Edmonton Cantando Festival
April 3, 2019
When the Cantando Festival descends upon the Winspear Centre from Sunday to Tuesday (April 7 to 9), it will be the 21st time it has done so. When Francis Winspear expressed the hope that the concert hall that would eventually bear his name be a true centre for music in the community, this is exactly the kind of thing he was talking about.
The Edmonton Cantando Festival started in 1999, the brainchild of Dennis Prime, a musician and educator who headed up the Alberta College Conservatory, and played clarinet around town a lot. The idea was to give young musicians a chance to come together with other young musicians, and get a chance to make music in a truly magnificent performance space. Each year, the Cantando Festival takes over the stage, lobbies, back hallways, and broom closets (well, not really, but close) of the Winspear Centre – bringing over 2000 students from all over the world. A quick bit of math shows the totals roughly 40,000 in 20 years. “It is a wonderful opportunity for them to perform here and to see their eyes light up when they hear that first note on stage is something they will never forget (and hopefully come back and visit Edmonton and hear the ESO in later years),” Prime says. “Students also get a chance to hear local and guest university and professional ensembles during the evening concerts at the festival.”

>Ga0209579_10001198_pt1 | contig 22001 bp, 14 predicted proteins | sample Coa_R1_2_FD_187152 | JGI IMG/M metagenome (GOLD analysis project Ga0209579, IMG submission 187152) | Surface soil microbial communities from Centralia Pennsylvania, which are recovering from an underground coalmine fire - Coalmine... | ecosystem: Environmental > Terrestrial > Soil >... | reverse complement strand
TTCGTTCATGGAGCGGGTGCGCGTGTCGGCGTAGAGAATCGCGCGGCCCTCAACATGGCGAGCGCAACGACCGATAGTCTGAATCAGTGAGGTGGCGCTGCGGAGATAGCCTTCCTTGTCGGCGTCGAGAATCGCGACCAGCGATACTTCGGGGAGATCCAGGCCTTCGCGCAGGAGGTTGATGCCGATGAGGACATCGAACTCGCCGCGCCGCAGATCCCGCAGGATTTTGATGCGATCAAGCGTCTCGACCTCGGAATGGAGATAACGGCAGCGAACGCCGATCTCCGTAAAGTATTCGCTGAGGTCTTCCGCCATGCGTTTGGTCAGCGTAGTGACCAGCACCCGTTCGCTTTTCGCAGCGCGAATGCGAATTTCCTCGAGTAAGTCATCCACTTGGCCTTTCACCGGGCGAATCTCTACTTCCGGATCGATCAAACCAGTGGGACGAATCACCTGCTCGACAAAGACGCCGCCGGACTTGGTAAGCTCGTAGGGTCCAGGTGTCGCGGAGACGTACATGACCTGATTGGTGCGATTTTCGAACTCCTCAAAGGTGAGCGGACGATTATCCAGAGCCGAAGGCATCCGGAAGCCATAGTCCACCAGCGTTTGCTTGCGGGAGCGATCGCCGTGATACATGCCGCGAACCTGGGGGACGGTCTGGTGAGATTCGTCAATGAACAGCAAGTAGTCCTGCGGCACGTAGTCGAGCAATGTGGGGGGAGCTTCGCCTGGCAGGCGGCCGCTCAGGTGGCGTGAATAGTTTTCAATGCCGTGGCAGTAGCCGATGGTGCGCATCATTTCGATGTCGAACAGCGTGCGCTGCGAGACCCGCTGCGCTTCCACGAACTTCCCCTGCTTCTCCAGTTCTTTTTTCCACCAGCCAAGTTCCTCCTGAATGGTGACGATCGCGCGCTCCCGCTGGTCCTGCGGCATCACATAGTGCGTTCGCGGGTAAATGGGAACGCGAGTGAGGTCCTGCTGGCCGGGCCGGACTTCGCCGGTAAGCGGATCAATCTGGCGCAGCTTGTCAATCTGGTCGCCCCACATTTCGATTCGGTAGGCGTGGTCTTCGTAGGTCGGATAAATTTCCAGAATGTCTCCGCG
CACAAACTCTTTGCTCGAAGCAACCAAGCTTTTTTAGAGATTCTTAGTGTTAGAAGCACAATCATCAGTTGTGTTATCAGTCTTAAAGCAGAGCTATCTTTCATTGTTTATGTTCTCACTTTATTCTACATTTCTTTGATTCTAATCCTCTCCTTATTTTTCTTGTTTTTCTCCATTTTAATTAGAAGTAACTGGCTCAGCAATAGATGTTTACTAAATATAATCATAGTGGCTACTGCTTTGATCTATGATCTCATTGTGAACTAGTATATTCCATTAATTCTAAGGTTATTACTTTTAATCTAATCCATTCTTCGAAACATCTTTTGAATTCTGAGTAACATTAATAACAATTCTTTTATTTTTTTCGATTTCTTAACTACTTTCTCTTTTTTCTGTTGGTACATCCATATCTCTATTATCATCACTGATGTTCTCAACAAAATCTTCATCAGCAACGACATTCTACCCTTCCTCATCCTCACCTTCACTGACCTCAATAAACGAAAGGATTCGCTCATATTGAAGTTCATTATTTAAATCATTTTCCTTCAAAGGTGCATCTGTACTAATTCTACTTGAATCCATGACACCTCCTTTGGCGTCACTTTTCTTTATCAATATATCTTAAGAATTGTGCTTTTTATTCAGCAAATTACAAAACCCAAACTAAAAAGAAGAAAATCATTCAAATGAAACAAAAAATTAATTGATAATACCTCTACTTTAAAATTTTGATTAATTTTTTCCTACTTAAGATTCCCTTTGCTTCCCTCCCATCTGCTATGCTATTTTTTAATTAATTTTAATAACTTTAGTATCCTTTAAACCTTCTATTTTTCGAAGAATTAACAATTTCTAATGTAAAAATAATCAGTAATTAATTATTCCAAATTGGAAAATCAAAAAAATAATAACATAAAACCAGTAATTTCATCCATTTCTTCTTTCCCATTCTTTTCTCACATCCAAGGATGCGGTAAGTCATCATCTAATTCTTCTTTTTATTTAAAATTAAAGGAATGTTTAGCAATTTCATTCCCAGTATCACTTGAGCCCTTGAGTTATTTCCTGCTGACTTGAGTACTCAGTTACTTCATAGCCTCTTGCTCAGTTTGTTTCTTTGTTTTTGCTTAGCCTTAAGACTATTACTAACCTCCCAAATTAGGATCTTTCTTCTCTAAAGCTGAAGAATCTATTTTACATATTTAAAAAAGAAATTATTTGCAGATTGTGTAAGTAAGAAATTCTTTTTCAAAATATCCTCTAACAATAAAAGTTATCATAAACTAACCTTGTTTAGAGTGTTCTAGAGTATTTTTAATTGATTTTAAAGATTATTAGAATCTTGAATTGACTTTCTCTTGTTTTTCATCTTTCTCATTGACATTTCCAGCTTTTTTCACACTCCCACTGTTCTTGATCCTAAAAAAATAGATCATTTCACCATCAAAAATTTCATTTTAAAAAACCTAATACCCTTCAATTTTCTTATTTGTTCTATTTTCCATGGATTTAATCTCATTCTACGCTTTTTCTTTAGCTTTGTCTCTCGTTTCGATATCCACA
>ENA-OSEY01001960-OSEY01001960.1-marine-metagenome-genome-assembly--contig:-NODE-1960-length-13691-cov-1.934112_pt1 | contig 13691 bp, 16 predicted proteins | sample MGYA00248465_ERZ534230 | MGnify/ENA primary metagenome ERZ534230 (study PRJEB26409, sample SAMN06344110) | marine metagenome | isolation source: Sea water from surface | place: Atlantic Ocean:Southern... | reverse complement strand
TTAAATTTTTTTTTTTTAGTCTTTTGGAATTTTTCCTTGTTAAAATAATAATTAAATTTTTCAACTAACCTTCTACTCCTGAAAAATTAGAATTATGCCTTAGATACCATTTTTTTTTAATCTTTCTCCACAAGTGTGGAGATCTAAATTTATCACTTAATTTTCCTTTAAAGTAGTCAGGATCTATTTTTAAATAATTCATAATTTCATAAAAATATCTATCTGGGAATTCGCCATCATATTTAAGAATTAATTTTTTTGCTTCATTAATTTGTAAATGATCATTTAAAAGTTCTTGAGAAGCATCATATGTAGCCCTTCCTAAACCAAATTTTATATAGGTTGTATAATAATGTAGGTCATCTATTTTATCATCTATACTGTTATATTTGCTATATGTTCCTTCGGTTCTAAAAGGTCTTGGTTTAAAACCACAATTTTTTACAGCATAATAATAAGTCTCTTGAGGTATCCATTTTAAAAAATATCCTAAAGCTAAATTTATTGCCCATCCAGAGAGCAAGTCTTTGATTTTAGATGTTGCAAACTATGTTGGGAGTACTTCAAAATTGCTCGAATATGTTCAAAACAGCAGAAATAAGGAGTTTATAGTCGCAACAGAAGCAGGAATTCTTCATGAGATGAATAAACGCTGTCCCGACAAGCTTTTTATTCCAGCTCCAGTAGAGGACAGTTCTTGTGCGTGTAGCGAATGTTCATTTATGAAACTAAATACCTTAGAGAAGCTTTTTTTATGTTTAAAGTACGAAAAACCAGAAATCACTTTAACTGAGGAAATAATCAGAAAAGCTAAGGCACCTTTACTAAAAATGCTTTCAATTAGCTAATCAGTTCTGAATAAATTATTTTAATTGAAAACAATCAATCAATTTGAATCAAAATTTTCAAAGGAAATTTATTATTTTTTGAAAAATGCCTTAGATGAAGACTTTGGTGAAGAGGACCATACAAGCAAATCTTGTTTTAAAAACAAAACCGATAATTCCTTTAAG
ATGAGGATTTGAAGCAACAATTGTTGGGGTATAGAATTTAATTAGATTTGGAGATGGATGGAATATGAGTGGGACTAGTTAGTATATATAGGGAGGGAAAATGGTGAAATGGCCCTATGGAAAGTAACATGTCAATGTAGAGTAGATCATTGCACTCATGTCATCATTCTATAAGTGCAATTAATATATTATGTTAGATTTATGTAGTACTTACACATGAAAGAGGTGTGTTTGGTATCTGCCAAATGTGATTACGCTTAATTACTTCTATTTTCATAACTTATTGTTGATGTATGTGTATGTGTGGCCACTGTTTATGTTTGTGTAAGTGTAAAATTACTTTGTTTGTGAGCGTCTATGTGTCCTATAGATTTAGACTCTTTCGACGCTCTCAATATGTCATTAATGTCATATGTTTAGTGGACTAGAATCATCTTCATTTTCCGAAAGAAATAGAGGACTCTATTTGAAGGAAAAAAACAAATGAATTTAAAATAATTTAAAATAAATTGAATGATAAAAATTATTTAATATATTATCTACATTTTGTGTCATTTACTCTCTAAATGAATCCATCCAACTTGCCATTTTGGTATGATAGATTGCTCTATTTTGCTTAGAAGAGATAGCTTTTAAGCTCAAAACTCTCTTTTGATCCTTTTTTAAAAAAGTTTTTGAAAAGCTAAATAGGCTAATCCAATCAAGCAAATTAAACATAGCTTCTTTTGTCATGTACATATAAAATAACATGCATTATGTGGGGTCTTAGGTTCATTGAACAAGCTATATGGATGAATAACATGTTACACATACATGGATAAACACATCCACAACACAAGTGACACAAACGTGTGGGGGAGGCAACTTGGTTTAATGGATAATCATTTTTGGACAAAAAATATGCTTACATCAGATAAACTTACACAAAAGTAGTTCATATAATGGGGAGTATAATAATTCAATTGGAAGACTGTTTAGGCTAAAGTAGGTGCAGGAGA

This year’s anniversary event will be celebrated in part with the world premiere of a work commissioned by the Festival and composed by Allan Gilliland (former ESO Composer in Residence and now Dean of the Fine Arts Faculty at MacEwan University). It will be performed by James Walker, former Principal Flute of the Los Angeles Phlharmonic and an outstanding jazz player as well – and he’ll be accompanied by the Faculty Big Band of MacEwan University.
Cantando is a festival for young musicians, performing in front of their peers. “One of my favorite memories of Cantando performances includes one by the University of Pretoria Youth Choir joined with the University of Saskatchewan Jazz Ensemble,” Prime tells us. “To hear a performance by two groups from two completely different parts of the world was spellbinding.”
As a performance home of one of Canada’s finest professional orchestras, the Winspear Centre can be justifiably proud. As the venue of choice for some of the finest performers in all aspects of the arts is a further testament to the hall as an integral part of Edmonton’s entertainment scene. But as the yearly home of a bunch of boisterous, enthusiastic, vending machine-emptying young people – whose experience here might take an interest in music and kindle it into a true and lasting passion – the Winspear Centre is truly realizing its vision.